Conversation with Workday Image credit Pixabay/GeraltDaniel Pell has been the UKI Country Manager of Workday since April 2023; we discussed his role and priorities. I asked Pell what his responsibilities were.

“I’m accountable for three things. One is looking after our UK and Irish customers, ensuring they’re successful with Workday. That’s my main priority. I look after the London office. We’ve got about 600 people in London, are they engaged? Do we have the best experience for them when they come into the London office? How do we ensure they have fulfilling and long-term careers at Workday? I care about that employee experience.”

Improving the skills of the nation

Daniel Pell, the UKI Country Manager of Workday
Daniel Pell, the UKI Country Manager of Workday

“The third piece is something I’ve given to myself. I’m keen to understand how Workday can add to the success of the nations we serve, the UK and Ireland. We’re an organisation that helps get the best out of people and helps drive financial, profitability and accuracy for organisations. We can do that by helping the companies that use our technology be more successful and productive, which is the challenge we know we have in the UK.

“Outside of that, there’s a skill shortage in the UK and Ireland. We have technology, people and resources that can hopefully, in some shape, help scale up the wider UK and drive prosperity. However, that’s not just about the GDP or social mobility. We’re looking at ways that we can work with other companies and the government to deliver better outcomes for the whole of the UK and Ireland. That’s a Work in Progress on exactly how we do it.

“This is still really early days. I’ve been talking to private and public sector bodies about this. We are in the ideation phase.

“I was talking to a bank recently about this topic. They have a big skills gap. I spoke about this idea of how do we upskill the nation. They said, ‘We’re in the process of rationalising our branches. Could we use some of our branches to turn those into skills development centres for AI or ML for the older generation who won’t have the branch anymore to go in and post their checks and will have to use digital technology?’ There’s something we could do with our technology and their physical footprint?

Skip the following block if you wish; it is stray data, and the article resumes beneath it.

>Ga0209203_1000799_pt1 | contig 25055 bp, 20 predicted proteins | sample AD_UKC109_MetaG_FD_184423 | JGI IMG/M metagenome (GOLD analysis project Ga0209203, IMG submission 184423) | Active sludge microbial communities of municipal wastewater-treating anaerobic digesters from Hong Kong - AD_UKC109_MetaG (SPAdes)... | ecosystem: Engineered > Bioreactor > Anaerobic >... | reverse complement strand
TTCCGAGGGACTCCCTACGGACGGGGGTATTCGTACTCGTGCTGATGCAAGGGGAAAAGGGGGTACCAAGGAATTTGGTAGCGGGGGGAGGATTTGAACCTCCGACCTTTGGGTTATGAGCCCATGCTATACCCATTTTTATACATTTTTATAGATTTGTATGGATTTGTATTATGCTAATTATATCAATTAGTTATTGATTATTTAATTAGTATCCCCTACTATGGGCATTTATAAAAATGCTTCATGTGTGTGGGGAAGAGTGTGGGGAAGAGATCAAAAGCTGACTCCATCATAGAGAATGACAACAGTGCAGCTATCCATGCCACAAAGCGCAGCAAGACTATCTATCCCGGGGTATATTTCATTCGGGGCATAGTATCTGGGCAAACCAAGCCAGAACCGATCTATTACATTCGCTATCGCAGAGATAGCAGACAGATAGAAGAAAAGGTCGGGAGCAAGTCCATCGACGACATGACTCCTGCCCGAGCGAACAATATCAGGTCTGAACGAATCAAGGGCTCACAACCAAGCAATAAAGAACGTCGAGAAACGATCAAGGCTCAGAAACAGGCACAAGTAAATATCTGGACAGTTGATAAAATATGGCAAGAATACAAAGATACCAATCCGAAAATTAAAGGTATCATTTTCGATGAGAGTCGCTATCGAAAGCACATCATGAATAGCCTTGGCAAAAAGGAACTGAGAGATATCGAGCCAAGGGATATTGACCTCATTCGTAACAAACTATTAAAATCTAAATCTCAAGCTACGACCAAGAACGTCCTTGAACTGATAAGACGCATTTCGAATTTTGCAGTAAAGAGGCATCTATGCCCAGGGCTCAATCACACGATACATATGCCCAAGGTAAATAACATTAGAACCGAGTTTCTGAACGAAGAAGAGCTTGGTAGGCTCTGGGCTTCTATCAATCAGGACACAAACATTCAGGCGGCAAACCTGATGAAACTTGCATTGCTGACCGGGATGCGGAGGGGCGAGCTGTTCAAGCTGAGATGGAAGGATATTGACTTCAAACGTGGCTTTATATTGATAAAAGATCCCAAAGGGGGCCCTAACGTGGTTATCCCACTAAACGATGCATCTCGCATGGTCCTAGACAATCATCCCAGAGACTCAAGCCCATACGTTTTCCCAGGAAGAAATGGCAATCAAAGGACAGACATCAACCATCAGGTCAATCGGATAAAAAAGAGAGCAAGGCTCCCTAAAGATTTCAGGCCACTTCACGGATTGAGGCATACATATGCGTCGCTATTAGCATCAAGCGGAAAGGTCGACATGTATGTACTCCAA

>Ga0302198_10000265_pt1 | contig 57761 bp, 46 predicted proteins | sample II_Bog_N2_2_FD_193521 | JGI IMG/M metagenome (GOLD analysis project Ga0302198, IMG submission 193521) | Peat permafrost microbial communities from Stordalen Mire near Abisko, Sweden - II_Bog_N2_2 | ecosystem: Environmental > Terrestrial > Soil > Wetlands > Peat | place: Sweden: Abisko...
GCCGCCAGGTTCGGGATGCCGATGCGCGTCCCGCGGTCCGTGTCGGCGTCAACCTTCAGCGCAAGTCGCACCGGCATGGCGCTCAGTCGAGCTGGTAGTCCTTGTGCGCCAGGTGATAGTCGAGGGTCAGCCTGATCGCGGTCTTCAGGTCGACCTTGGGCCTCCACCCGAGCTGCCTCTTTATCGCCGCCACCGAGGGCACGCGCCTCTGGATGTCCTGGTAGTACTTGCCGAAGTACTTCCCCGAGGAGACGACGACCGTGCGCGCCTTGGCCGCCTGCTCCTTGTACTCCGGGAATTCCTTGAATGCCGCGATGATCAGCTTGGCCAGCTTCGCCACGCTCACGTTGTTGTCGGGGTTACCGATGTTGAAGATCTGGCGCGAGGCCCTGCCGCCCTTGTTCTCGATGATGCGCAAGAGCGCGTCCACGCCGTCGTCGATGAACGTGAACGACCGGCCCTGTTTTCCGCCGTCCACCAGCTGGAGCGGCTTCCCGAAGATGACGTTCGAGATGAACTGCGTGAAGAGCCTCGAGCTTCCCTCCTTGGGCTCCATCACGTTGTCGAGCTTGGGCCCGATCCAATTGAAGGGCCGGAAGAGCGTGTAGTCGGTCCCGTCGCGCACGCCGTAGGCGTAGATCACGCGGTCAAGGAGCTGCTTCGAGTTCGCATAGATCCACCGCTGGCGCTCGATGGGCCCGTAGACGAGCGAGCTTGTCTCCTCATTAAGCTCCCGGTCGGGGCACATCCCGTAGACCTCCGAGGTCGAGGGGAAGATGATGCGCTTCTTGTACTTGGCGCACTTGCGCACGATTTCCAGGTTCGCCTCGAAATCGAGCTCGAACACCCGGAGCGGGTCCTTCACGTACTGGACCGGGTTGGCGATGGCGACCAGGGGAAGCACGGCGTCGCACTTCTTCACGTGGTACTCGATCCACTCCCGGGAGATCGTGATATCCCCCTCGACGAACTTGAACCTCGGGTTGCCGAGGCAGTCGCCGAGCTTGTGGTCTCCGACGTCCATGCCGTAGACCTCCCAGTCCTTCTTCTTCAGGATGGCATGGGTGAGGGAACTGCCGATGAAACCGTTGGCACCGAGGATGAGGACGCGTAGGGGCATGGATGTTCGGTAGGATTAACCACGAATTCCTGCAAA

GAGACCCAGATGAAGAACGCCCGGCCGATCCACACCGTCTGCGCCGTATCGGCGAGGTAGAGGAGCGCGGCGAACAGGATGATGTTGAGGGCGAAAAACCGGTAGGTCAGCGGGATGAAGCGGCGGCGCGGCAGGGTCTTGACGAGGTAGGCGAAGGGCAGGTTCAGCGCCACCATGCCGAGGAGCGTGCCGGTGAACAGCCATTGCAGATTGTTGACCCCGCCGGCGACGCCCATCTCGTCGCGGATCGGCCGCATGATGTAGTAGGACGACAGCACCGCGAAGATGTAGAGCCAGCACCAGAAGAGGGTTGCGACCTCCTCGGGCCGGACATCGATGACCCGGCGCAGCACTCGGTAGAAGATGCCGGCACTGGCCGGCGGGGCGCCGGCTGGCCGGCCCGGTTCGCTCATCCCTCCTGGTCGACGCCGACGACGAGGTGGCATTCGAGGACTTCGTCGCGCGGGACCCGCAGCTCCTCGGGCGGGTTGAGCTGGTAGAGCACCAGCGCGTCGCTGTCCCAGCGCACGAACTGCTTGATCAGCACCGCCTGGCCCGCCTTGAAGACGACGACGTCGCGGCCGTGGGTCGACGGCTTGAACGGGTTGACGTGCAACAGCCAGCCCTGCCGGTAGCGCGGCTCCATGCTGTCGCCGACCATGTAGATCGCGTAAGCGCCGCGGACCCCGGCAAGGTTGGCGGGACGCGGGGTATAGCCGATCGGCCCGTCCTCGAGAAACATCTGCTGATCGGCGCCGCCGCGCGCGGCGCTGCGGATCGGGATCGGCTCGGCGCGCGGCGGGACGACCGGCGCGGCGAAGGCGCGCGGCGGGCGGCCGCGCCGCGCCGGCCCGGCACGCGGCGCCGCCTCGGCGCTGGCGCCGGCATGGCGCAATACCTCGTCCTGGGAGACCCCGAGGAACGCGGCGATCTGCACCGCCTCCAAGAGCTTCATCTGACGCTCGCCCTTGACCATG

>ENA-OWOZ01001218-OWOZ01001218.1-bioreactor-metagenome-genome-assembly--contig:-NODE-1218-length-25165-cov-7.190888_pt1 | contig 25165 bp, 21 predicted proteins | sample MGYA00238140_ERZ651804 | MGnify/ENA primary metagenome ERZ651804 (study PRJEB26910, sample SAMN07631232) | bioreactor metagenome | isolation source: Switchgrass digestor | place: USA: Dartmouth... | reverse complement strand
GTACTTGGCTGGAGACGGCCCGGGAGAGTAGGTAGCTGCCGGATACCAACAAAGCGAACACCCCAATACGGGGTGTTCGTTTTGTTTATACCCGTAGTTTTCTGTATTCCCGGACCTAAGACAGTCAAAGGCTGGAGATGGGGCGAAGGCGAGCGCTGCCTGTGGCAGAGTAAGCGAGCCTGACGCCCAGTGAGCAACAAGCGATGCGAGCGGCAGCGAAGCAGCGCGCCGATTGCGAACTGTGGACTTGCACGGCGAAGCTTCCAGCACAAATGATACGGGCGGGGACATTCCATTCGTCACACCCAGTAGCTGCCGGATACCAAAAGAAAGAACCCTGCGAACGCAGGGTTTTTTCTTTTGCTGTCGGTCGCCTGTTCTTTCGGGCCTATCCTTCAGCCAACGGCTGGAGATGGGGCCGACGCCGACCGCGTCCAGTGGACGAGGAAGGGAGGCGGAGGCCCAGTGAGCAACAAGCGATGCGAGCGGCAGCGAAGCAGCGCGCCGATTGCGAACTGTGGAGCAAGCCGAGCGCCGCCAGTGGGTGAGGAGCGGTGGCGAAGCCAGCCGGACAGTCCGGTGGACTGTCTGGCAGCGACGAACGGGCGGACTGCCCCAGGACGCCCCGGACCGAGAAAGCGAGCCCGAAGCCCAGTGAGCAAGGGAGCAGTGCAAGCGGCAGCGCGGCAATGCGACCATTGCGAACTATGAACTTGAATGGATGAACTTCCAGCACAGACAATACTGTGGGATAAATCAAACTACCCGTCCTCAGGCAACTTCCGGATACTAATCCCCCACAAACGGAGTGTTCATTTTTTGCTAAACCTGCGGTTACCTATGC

“Another good example of something that we’re just ideated on is I’m just starting to work with a nonprofit organisation that supports local community sports. As part of their program providing those sports, they also develop leaders within those sporting groups. They want to put some of those individuals into leadership programs. So we said, how can we support them with the technology, skills, knowledge and mentorship to develop those young leaders.”

Does this initiative also mean you will have a bigger push into the public sector?

“Yes, We’ve had some great success in the public sector today. It probably makes up 45% of the GDP of the UK. We won’t meet our growth goals unless we have greater success in the public sector.”

Workday UKI

Can you give me a state of the nation for Workday in UKI? Workday was in a close period at the time of the interview, and therefore Pell could not share any revenue numbers.

“In London, we’ve got 600 people. We continue to grow our people at approximately 20% a year. In five years, we’ll be around 1500 People and have outgrown our premises. The company expects the UK and EMEA to grow faster than that in terms of revenue growth. That’s where a lot of investment will be.

“We have over 1,000 customers in UK and Ireland using our financials, HR, Adaptive, our planning product, or Peakon, our employee listening product. We’ve got 1.7 million workers in the UK and Ireland that use Workday. If you look at the government statistics around the number of white-collar workers, there are, that means 16% of the working population of the UK touch Workday in some shape or form on a pretty regular basis. Then 40% of the FTSE 100 use Workday, as well. We’re well established, but still a good opportunity for us.”

The importance of culture

Workday is noted for its strong culture and has often promoted from within. What was the experience like joining as an outsider?

“Before you join Workday, a lot of the focus is on cultural values alignment. Aneel (Bhusri, co-founder and CEO) was in London this week; he talked a lot about values. Everyone in the company is a custodian of that, and he makes it very clear. Your interview processes are rigorous around values to ensure that the people who join, particularly in senior leadership positions, can maintain and drive those.

“As I’ve joined, it’s very clear in everything we do that those values shine through. And I’ve said this to most people I’ve met internally and externally. We have values of customer service, employees, innovation, integrity, fun and profitability. They are incredibly evident in everything that we do as an organisation.

“I intend to maintain and grow those and make sure they shine. I can’t think of a better way to run a company. If you get the people and the values bit right, then growth and all those other wonderful things we were talking about regarding company metrics will follow.”

Workday, exploration and priorities

Pell is a newcomer to Workday, and I asked him what he had discovered during his first 120 days.

I’ve discovered that it’s a very values-driven culture, which is great. Our customers love us, and there’s a lot more that we can do for our customers. Many organisations implementing Workday are getting a lot of value from improving the employee experience, their agility, and how they listen to their customers.

“I’ve discovered now that we are about to go through a really exciting wave of growth as a company. That will be based on a couple of things. Organisations are putting a great emphasis on employees right now because of all the things that are happening in the macroeconomic environment. They need to invest in their people and their skills.

“The second piece is we’ve got incredible technology trends hitting us from all angles with AI and ML. Organisations are going to become much more efficient, much more productive, and be able to uncover much more insight about their employee base.